‘Keep families out of it’: Boris Johnson ducks question about non-dom status of Sunak’s wife

‘It is very important in politics to try and keep people’s families out of it’

‘Keep families out of it’: Johnson dodges question on Sunak wife tax affairs

Boris Johnson has suggested it is wrong to probe the non-dom status of Rishi Sunak’s wife, because families should be kept out of politics.

Quizzed about The Independent’s revelations that Akshata Murty is avoiding paying UK tax on her foreign earnings, the prime minister refused to comment on the controversy.

He told reporters: “I think it is very important in politics, if you possibly can, to try and keep people’s families out of it.”

Mr Johnson swerved the row, despite growing pressure for Ms Murty to explain her claim that she has non-dom status because she is an Indian citizen – widely criticised as misleading.

Keir Starmer stepped up Labour’s attack on the chancellor – pointing to the 15 tax rises Mr Sunak has introduced and calling the situation “breathtaking hypocrisy”.

The chancellor has declined to comment on the controversy, while a spokesperson for Ms Murty claimed she had to use non-dom status because of her Indian citizenship.

“Akshata Murty is a citizen of India, the country of her birth and parent’s home. India does not allow its citizens to hold the citizenship of another country simultaneously,” the spokesperson said:

“So, according to British law, Ms Murty is treated as non-domiciled for UK tax purposes. She has always and will continue to pay UK taxes on all her UK income.”

However, the explanation was ridiculed by tax experts – who pointed out that a person requests non-dom status, which is not granted automatically.

HMRC guidance states that a non-domiciled person can choose whether to pay UK tax on foreign income, or to claim “remittance basis”, allowing UK tax to be avoided.

Chris Bryant, a senior Labour MP, said of Ms Murty’s explanation: “This is just wrong. Non-dom status is not automatic and the Treasury needs to urgently clarify this inaccurate statement.

“This is a chancellor who just yesterday raised taxes on families who are struggling under the rising cost of living. The British public deserves to know how much he and his family have saved on their own tax bill.”

Earlier, the business secretary claimed Mr Sunak has been “very transparent” about his family’s financial affairs, despite his refusal to answer questions about his wife’s Russian “blood money” from a stake in the Indian tech firm Infosys.

Kwasi Kwarteng also argued that non-domiciled status has been “part of the UK tax system for more than 200 years”.

But the Labour leader demanded: “We need complete transparency on this so that we can all understand what schemes she may have been using to reduce her own tax.

“To use a scheme when the chancellor is out there, day after day, saying we need tax rises on millions of people in this country who are really, really struggling is breathtaking hypocrisy,” Sir Keir said.

Register for free to continue reading

Registration is a free and easy way to support our truly independent journalism

By registering, you will also enjoy limited access to Premium articles, exclusive newsletters, commenting, and virtual events with our leading journalists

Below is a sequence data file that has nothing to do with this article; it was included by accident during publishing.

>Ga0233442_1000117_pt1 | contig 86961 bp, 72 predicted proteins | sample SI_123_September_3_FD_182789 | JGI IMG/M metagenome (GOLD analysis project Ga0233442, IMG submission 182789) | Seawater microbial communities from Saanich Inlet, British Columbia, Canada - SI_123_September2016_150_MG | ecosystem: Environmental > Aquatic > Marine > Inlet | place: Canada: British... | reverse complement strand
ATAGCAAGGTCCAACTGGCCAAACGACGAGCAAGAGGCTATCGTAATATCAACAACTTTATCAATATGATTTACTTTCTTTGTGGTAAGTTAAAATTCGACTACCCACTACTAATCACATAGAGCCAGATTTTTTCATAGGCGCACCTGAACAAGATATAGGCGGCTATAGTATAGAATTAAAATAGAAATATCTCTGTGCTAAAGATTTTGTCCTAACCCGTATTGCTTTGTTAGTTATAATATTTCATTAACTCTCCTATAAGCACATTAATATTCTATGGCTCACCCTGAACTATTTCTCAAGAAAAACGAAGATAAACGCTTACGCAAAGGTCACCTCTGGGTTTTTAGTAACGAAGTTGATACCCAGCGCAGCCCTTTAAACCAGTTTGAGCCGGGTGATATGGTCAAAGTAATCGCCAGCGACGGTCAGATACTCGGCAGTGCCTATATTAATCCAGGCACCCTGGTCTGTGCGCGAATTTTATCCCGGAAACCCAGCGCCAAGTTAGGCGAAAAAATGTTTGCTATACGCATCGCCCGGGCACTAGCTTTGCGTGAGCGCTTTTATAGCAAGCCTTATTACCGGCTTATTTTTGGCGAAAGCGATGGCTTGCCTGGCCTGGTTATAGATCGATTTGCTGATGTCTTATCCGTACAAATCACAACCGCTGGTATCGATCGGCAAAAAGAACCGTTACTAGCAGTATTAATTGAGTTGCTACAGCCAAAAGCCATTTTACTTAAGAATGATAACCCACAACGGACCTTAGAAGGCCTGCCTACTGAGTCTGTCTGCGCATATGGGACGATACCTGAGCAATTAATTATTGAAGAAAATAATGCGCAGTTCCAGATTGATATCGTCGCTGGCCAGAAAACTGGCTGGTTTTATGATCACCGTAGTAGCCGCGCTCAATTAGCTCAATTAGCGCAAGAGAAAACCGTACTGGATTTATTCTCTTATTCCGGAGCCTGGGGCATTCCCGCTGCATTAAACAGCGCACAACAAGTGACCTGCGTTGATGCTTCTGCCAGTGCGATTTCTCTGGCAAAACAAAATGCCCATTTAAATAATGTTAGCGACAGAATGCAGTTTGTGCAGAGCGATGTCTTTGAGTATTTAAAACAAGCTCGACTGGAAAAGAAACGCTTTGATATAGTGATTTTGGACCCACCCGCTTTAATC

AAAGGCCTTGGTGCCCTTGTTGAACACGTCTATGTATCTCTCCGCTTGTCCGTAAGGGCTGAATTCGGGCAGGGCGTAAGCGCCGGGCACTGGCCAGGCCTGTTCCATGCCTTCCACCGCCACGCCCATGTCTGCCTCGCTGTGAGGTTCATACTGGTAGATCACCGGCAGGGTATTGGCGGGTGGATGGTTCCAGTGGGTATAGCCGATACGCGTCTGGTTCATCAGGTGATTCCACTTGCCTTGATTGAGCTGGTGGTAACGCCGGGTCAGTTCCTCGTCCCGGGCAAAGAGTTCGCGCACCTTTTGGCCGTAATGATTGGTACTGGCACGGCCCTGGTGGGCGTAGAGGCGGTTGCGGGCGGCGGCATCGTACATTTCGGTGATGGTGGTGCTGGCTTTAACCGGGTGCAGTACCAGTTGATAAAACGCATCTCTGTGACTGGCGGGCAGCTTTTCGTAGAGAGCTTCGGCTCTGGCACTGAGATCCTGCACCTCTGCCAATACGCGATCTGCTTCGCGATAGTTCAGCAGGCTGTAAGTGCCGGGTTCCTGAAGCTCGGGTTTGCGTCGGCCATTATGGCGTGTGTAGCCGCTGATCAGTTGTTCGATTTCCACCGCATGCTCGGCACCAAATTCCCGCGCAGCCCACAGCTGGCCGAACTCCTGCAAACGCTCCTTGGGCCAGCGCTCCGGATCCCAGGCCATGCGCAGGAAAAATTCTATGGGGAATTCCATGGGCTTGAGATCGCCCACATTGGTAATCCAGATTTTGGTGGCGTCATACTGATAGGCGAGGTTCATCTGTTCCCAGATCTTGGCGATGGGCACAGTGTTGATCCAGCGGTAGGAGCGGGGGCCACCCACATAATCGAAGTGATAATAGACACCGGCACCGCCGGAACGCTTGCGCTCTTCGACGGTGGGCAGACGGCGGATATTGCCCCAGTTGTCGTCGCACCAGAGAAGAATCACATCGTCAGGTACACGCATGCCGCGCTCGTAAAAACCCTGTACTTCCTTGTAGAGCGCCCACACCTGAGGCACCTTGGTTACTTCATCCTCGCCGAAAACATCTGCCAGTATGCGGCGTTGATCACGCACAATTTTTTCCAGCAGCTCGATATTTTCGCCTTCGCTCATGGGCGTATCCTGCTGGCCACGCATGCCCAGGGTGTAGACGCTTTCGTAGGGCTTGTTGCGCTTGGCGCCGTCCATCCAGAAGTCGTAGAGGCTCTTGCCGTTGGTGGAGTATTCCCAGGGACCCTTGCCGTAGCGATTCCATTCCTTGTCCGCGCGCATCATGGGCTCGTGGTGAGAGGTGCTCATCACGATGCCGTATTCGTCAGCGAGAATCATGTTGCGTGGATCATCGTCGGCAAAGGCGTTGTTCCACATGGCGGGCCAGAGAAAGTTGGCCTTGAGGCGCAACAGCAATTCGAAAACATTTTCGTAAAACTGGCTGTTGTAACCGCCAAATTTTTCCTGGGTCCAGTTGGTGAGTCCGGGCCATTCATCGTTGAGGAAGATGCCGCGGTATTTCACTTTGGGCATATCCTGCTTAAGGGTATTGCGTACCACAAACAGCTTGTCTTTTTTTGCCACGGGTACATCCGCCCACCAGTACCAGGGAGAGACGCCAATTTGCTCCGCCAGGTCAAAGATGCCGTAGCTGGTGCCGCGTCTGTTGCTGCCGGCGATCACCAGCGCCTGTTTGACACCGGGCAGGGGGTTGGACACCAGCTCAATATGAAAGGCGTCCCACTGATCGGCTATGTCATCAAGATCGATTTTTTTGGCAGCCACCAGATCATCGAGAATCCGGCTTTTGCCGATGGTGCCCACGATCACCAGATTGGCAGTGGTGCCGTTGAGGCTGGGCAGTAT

Please enter a valid email
Please enter a valid email
Must be at least 6 characters, include an upper and lower case character and a number
Must be at least 6 characters, include an upper and lower case character and a number
Must be at least 6 characters, include an upper and lower case character and a number
Please enter your first name
Special characters aren’t allowed
Please enter a name between 1 and 40 characters
Please enter your last name
Special characters aren’t allowed
Please enter a name between 1 and 40 characters
You must be over 18 years old to register
You must be over 18 years old to register
Opt-out-policy
You can opt-out at any time by signing in to your account to manage your preferences. Each email has a link to unsubscribe.

By clicking ‘Create my account’ you confirm that your data has been entered correctly and you have read and agree to our Terms of use, Cookie policy and Privacy notice.

This site is protected by reCAPTCHA and the Google Privacy policy and Terms of service apply.

Already have an account? sign in

By clicking ‘Register’ you confirm that your data has been entered correctly and you have read and agree to our Terms of use, Cookie policy and Privacy notice.

This site is protected by reCAPTCHA and the Google Privacy policy and Terms of service apply.

Register for free to continue reading

Registration is a free and easy way to support our truly independent journalism

By registering, you will also enjoy limited access to Premium articles, exclusive newsletters, commenting, and virtual events with our leading journalists

Already have an account? sign in

By clicking ‘Register’ you confirm that your data has been entered correctly and you have read and agree to our Terms of use, Cookie policy and Privacy notice.

This site is protected by reCAPTCHA and the Google Privacy policy and Terms of service apply.

Join our new commenting forum

Join thought-provoking conversations, follow other Independent readers and see their replies

Comments

Thank you for registering

Please refresh the page or navigate to another page on the site to be automatically logged inPlease refresh your browser to be logged in